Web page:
The Olympics are finally here.
A full year later than planned, the sports world gathers in Tokyo, with a hesitant host nation welcoming the best athletes on the planet for the Summer Olympics.
Organizers began planning the Tokyo Olympics more than a decade ago, when they started drawing up a bid they hoped would showcase a vibrant city and cement Japan’s standing on the global stage. But just four months before the curtain was set to be raised on their grand show, the fast-spreading coronavirus changed everything.
Postponed a year because of the coronavirus pandemic, the Summer Olympics began officially July 23. The Games will end Aug. 8.
What are the most popular sports?
With nearly 1,000 competitors from 170 or so nations, swimming will be among the most-watched sports in the opening days of the Tokyo Olympics.
Gymnastics, similarly, is a favorite of fans and television network executives alike. Every four years the sport seems to crown Olympic royalty and generate some of the biggest story lines of the summer.
No sport at the Olympics is as ubiquitous and universal as track and field. Some 200 countries and more than 2,000 athletes will compete in Tokyo, vying for medals in 47 events, the most of any Olympic sport.
The men’s and women’s Olympic basketball tournaments are always one of the hottest tickets of every Summer Games. Both the U.S. men and women have medaled at every Olympics.
The men’s soccer tournament is limited to players age 23 and younger. The United States hasn’t medaled since 1904 and failed to qualify for Tokyo. The women’s tournament, on the other hand, has no age restrictions. The women’s tournament was first held at the 1996 Atlanta Games, and the Americans have won four of the six gold medal matches since.
What are the new Olympic sports?
After a push that began a half-century ago, karate was formally added to the Olympic program in 2016. It will consist of two medal events: kumite, a tournament that features three weight classes for each gender, and kata, in which athletes are judged performing maneuvers and techniques.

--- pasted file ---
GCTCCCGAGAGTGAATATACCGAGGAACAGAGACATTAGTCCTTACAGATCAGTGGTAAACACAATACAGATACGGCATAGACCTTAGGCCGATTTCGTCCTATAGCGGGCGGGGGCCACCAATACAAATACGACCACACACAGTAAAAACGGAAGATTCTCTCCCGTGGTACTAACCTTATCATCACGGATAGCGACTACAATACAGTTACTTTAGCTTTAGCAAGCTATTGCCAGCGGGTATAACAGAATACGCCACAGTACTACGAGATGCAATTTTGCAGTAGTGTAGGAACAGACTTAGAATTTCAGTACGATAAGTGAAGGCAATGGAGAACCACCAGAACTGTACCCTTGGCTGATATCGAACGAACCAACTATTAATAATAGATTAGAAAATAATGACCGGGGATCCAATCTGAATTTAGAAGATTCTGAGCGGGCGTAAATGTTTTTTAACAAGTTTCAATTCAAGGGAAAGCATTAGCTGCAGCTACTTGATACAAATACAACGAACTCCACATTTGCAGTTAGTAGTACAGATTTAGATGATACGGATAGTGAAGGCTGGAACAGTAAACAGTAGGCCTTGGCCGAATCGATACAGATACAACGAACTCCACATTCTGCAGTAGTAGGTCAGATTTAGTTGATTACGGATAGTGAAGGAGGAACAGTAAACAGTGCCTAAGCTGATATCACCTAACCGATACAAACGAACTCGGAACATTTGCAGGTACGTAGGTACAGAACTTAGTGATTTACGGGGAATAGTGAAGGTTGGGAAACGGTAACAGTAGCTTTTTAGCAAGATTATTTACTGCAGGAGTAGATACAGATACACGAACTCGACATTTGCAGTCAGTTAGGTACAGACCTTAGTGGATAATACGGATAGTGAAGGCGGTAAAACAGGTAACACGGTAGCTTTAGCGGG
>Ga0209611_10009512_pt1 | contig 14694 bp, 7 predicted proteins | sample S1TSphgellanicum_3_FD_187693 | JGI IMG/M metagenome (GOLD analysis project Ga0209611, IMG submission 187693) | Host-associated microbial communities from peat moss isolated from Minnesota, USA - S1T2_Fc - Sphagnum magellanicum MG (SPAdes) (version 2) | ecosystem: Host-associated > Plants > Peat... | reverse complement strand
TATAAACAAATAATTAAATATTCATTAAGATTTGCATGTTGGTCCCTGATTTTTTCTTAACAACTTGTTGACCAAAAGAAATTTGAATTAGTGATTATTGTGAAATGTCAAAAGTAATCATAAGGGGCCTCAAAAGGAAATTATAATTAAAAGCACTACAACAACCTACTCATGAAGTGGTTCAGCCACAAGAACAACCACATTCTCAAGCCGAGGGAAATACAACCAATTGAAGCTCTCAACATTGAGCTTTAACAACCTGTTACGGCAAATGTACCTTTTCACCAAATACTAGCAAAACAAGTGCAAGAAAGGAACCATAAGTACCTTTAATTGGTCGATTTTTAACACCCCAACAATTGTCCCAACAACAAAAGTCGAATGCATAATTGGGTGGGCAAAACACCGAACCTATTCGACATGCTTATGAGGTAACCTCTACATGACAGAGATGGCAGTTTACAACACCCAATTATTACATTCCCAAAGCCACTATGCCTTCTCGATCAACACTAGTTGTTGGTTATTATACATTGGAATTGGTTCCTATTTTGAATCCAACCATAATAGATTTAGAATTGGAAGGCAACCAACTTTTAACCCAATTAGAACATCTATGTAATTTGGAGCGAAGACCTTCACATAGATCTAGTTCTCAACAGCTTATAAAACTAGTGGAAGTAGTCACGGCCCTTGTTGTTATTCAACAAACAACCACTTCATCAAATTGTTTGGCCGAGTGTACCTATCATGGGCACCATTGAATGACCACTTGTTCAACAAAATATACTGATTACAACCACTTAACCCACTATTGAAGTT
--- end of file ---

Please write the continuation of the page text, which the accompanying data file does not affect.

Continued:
As the IOC eagerly seeks out a younger audience, it added skateboarding to these Olympics. There will be two disciplines on display: street, an obstacle course of sorts that features rails, stairs and ramps, and park, a giant bowl that skateboarders use to perform a variety of tricks.
There’s a new cycling discipline called BMX freestyle. It will feature daredevil cyclists performing tricks and jumps in a park loaded with ramps and obstacles.
Sport climbing also will make it’s Olympic debut, but it will be a format that’s still relatively new to most competitors. The Olympic competition for both genders includes three disciplines: lead climbing, speed climbing and bouldering. Competitors earn points in each discipline, and athletes with the highest overall scores reach the podium.
Like skateboarding, surfing promises to introduce both a distinct culture and a youth-oriented competition to the Olympic platform. Both men and women will perform before judges, showcasing their speed, power and flow on the waves.
While basketball has been a staple of the Olympic program since 1936 — it was a demonstration sport as early as 1904 — these Tokyo Games will introduce a new version of the familiar game: three-on-three basketball, long popular in playgrounds and gymnasiums. The half-court contest will look and feel much like the standard five-on-five game, with several rule variations. Baskets are worth one and two points, for example, and the team with the highest score after a single 10-minute period or the first to 21 wins.